Eyewitness (mis)identification played a key role in my most recent trial where an innocent man was prosecuted and taken to trial on the assumption that an eyewitness correctly recognized him from a momentary interaction with the suspect. Hitchcock fans may recognize the chilling storyline of an innocent man wrongfully accused of a crime because he resembles the actual suspect from “The Wrong Man” starring Henry Fonda.
The film was actually based on the true story of Christopher Emmanuel Balestrero, a Bass player at the Stork Club in 1950′s New York who was arrested for a series of robberies which he did not commit. Hitchcock’s retelling of the musician’s harrowing ordeal before the real perpetrator is ultimately caught is no less powerful today than when it was first released. These stories keep unfortunately repeating themselves in our legal narratives with the most press going to those who are freed on DNA evidence after decades in custody. How many others languish in jails without the benefit of DNA to free them? How many others have taken pleas out of fear and have to live with the consequences and shame of criminal convictions for crimes they did not commit? How many more will there be before our system institutes meaningful and effective reforms to address the most glaring causes of wrongful convictions? Hollywood may continue to retell this tale, but by working together with legislators, prosecutors and police and ensuring that changes take place, we can make more of the stories fictional rather than factual.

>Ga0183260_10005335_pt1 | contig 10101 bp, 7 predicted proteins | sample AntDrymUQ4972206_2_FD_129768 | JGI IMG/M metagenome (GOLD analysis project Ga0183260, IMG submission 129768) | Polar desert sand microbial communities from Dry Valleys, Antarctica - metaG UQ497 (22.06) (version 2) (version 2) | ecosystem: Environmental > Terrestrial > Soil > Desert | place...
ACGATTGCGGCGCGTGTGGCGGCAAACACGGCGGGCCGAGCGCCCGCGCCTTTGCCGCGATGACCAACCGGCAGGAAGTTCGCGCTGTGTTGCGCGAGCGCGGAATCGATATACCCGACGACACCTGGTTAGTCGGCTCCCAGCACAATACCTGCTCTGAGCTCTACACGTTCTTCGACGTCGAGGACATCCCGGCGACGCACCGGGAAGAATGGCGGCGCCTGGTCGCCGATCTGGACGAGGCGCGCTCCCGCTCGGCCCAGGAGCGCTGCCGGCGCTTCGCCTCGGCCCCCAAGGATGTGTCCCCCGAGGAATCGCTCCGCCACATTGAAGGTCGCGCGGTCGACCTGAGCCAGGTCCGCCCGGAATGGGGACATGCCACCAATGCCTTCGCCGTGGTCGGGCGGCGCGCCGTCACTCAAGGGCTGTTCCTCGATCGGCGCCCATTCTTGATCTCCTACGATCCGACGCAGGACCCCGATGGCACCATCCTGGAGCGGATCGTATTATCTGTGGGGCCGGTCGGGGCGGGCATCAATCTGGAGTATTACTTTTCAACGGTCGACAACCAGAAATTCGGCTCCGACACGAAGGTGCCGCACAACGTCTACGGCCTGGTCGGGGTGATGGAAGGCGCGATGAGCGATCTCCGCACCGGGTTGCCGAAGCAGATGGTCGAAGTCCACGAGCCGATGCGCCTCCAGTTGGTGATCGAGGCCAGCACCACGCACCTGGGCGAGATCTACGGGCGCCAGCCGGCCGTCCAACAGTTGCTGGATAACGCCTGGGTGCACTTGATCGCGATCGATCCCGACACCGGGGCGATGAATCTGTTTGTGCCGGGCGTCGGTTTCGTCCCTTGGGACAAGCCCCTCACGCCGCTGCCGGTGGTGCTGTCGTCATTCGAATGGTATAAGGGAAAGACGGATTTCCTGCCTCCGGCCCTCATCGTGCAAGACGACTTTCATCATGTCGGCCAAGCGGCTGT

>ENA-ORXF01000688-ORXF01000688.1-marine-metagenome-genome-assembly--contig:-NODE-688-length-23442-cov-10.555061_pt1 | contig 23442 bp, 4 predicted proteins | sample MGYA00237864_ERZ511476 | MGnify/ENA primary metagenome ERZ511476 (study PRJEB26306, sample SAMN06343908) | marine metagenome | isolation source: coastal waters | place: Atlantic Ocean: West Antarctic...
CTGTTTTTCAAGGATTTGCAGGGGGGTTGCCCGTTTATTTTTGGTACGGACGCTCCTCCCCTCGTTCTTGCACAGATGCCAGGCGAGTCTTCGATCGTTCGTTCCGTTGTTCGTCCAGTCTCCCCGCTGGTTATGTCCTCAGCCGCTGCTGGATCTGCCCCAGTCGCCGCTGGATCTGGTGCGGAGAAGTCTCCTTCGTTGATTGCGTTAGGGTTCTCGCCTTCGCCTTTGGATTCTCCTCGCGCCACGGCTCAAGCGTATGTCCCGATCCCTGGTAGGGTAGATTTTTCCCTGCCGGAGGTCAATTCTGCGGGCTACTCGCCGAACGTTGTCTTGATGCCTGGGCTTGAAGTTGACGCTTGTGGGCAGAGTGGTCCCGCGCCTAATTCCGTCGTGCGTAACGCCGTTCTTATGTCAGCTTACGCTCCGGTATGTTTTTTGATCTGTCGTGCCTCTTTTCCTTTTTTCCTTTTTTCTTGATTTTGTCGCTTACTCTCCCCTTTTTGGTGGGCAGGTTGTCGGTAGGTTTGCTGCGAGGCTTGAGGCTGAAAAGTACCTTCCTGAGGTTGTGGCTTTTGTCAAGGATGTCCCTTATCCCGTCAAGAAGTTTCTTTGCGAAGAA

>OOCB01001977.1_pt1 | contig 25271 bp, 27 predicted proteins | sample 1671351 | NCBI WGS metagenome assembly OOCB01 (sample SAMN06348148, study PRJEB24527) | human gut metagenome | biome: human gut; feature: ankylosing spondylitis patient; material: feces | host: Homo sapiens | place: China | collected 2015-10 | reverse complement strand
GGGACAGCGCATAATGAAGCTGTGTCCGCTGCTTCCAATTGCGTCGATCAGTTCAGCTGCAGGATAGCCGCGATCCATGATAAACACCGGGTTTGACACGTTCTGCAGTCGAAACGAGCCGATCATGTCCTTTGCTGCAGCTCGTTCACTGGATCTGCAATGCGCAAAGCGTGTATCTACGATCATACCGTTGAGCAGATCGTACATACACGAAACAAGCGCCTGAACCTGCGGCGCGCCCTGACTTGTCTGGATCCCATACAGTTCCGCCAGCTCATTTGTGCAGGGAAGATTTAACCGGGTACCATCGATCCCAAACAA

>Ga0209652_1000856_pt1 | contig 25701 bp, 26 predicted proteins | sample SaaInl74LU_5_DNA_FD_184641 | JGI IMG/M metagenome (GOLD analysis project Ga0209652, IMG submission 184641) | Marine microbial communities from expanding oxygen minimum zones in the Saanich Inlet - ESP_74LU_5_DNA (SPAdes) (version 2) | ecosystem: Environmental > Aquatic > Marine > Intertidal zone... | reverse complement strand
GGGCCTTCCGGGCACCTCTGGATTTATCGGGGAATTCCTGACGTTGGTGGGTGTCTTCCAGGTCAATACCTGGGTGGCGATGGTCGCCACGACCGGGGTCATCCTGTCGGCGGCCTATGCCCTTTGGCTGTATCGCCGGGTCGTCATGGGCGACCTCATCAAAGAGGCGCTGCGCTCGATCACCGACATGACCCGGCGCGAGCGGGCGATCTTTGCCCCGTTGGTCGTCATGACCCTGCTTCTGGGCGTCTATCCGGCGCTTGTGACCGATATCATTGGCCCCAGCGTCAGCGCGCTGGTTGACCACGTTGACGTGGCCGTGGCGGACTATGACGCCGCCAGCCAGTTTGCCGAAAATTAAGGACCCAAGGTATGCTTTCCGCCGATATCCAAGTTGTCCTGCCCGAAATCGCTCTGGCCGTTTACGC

This post was originally published June 3, 2011 by the author, Jessica Horani, on http://horanilaw.blogspot.com/ and has been edited for content.